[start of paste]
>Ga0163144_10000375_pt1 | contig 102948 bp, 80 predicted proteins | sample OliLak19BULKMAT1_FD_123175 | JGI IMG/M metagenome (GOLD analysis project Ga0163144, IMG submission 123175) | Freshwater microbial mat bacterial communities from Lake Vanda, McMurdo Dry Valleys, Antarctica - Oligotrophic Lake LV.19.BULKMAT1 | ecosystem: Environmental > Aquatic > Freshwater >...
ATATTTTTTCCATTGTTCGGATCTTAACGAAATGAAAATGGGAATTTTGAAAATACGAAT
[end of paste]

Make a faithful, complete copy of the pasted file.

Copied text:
>Ga0163144_10000375_pt1 | contig 102948 bp, 80 predicted proteins | sample OliLak19BULKMAT1_FD_123175 | JGI IMG/M metagenome (GOLD analysis project Ga0163144, IMG submission 123175) | Freshwater microbial mat bacterial communities from Lake Vanda, McMurdo Dry Valleys, Antarctica - Oligotrophic Lake LV.19.BULKMAT1 | ecosystem: Environmental > Aquatic > Freshwater >...
ATATTTTTTCCATTGTTCGGATCTTAACGAAATGAAAATGGGAATTTTGAAAATACGAAT